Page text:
Britain is finally to award medals to Second World War veterans of the Arctic Convoy missions, David Cameron announced today.The government had previously refused to provide recognition of the sailors' bravery in keeping supply lines open to the Eastern Front, because the conflict was too long ago. Now today, acknowledging that the issue of medals had 'gone on for a very long time', The Prime Minister told MPs a review had concluded that the men would now 'get the recognition they so richly deserve'. But the leading campaigner for that recognition has told how scores of veterans of the Arctic Convoy have missed out because they 'died waiting' for Mr Cameron to act.


Removing Ice from a Russian Convoy ship

Commander Eddie Grenfell said today's hard-fought victory was tainted because so many shipmates had been denied due to politicians 'who have never heard a shot in their lives'.
Mr Cameron told the Commons he had accepted an expert review's recommendation that an Arctic Star medal should finally be minted - 67 years after the end of the Second World War. He said: 'On this issue of medals that has gone on for a very long time, I'm delighted to be able to tell the House that we have reached a resolution. More details will come from the MoD in the new year, including how vetearns can apply. There will be an Arctic Convoy Star medal. 'I am very pleased that some of the brave men of the Arctic Convoy will get the recognition they so richly deserve for the brave work they did.'

But 92-year-old Cmdr Grenfell, from Portsmouth, said he should have acted more quickly to implement a change that had been promised to him by a succession of Conservative leaders in opposition. 'We are pleased but not delighted,' he said.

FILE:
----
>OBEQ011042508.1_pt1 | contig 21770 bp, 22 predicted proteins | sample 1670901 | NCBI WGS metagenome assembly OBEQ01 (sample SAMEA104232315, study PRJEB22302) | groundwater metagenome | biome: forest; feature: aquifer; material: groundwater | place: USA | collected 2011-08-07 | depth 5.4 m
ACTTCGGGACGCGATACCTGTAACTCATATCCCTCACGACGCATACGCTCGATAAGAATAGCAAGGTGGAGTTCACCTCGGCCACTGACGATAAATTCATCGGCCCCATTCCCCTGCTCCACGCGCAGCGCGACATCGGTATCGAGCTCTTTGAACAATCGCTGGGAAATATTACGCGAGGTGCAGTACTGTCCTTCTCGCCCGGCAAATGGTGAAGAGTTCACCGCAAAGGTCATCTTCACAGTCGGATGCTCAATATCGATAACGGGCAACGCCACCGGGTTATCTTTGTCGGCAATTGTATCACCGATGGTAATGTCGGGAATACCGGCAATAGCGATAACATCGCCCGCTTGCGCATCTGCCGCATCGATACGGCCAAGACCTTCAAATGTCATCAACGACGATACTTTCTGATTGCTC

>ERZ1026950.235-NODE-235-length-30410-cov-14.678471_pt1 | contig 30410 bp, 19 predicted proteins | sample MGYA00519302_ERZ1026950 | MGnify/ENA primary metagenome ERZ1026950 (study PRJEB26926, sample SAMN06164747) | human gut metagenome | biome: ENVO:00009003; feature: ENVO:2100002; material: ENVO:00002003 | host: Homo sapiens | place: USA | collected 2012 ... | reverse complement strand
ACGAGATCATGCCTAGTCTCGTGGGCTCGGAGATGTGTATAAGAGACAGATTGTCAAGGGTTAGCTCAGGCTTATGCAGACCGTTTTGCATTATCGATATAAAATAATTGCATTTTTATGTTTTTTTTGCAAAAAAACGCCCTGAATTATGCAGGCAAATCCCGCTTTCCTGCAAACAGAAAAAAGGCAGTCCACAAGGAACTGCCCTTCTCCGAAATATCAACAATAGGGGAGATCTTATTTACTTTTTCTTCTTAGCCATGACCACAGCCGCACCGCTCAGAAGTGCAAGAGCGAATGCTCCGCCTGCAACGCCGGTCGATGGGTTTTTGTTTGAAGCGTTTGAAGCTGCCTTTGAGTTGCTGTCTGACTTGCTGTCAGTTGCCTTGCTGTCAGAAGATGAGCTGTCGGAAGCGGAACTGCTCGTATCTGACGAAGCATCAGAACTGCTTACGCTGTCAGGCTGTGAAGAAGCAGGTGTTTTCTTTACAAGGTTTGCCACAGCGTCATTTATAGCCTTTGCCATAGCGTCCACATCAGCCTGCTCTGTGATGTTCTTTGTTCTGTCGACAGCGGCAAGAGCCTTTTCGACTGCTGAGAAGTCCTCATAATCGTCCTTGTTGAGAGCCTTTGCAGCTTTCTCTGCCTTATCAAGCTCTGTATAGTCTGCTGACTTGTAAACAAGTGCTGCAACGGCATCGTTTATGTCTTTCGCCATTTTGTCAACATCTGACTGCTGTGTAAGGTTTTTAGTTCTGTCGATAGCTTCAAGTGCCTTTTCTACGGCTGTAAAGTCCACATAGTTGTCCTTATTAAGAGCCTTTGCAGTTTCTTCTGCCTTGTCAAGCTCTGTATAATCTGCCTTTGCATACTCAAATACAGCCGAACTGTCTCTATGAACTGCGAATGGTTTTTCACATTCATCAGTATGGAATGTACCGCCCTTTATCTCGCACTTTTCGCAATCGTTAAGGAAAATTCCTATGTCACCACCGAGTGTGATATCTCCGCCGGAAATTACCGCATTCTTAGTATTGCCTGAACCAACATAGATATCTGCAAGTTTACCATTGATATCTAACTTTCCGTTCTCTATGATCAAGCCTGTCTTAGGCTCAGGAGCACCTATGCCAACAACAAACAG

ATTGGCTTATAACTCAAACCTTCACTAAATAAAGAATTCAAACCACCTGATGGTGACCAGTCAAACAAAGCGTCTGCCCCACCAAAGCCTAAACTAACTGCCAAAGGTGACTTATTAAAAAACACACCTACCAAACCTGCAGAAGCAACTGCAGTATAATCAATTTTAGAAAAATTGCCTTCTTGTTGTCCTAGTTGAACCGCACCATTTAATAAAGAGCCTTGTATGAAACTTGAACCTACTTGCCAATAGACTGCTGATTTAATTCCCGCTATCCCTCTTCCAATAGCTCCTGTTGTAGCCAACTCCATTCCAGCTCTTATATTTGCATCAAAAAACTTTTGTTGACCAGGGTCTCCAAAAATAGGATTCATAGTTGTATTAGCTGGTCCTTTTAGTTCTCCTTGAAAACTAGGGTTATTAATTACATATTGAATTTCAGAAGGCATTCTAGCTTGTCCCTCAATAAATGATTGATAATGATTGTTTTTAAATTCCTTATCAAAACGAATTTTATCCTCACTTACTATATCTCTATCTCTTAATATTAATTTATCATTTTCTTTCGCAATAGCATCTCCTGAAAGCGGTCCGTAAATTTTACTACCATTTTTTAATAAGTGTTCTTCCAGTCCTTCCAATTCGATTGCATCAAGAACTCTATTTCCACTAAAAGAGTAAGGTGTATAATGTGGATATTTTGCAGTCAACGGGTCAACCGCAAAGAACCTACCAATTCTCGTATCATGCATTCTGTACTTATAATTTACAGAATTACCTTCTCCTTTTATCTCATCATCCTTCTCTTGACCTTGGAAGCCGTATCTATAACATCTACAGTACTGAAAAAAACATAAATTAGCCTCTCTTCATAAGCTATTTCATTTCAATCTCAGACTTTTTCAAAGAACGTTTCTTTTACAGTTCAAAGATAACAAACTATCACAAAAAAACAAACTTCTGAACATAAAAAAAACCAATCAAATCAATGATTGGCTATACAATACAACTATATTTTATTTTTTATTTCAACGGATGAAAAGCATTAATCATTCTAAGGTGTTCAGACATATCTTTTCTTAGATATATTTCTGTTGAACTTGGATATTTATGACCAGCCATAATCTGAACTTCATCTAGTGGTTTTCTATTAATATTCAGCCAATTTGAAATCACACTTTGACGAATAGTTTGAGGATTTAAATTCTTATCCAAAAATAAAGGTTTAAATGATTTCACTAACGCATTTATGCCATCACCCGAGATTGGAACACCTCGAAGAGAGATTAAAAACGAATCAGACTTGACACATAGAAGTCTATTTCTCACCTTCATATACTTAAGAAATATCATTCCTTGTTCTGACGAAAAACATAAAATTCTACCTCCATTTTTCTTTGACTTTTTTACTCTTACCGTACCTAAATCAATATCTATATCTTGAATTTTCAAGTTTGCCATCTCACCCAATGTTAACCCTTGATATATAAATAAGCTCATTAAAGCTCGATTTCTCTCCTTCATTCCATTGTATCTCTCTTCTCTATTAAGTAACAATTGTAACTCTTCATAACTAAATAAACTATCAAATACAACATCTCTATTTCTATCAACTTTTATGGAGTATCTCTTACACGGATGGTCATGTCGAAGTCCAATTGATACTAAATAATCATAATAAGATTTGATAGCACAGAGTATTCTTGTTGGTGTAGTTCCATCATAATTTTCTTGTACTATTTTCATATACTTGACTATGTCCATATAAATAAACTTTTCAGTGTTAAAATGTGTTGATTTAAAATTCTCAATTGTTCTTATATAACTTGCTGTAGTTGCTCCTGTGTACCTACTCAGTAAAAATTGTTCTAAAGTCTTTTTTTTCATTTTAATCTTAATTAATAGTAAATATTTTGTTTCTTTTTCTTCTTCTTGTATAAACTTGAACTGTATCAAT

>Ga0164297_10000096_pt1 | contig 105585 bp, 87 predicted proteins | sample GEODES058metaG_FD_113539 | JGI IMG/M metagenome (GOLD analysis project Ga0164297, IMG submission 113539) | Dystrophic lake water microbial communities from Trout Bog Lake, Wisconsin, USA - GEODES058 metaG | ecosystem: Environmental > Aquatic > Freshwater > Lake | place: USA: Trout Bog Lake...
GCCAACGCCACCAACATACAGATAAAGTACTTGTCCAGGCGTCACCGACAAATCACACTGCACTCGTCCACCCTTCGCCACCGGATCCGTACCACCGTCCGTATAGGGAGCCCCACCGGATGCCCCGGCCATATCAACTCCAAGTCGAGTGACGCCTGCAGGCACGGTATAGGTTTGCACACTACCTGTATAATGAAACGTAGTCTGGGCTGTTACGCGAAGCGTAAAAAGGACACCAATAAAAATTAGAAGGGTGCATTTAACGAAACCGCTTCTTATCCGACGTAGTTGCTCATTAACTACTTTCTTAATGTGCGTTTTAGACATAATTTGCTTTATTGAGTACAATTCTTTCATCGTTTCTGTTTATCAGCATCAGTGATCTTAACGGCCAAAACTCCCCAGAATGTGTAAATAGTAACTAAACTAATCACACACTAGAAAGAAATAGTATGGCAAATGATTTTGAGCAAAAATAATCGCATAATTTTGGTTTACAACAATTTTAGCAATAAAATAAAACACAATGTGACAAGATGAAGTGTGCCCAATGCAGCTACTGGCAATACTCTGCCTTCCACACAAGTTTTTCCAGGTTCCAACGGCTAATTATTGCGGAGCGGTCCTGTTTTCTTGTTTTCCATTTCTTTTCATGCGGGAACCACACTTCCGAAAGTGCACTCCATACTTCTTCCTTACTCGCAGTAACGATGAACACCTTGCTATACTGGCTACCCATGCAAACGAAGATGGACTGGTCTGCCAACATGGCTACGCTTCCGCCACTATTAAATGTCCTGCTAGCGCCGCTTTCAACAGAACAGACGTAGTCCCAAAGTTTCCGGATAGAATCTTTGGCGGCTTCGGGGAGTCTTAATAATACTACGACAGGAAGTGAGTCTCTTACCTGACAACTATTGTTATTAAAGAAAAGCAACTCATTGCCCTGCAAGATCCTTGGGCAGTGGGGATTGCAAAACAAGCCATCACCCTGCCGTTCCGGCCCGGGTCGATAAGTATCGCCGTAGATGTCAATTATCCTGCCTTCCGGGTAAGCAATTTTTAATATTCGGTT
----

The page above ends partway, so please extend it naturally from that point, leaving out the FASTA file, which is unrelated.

Removing Ice from a Russian Convoy ship and Aircraft Carrier 

 GMA: Grumman Martlet (Wildcat) fighter aircraft

'As soon as David Cameron came to power I reminded him of the promise - only now has he got around to doing it. In the meantime God knows how many of my Arctic Convoy chums have died waiting. 'All because we were waiting for these bloody politicians who have never heard a shot in their lives to make up their minds.'
In May the PM launched a study, led by former diplomat Sir John Holmes, into the rules on military decorations.
More than 66,000 British sailors and merchant seamen braved sub-zero temperatures and ran the gauntlet of German warplanes and U-boats to keep the Soviet Union supplied on the Eastern Front.
Winston Churchill once described them as having made 'the worst journey in the world'.
Only around 200 veterans are still alive today - a fifth of the number a decade ago. Many wanted a medal as their 'dying wish'. Mr Cameron came under intense pressure to agree to a British medal, after Russia awarded commemorative medals to acknowledge its gratitude to the surviving sailors, more than 3,000 of whose comrades were killed. Lieutenant Commander Dick Dykes, 92, from of Whitchurch, Hampshire, served in HMS Honeysuckle during the daring missions. He said: 'Itís first class news. Itís the perfect Christmas present after all these years of waiting.

.......and finally.....




The end of a 67 year saga!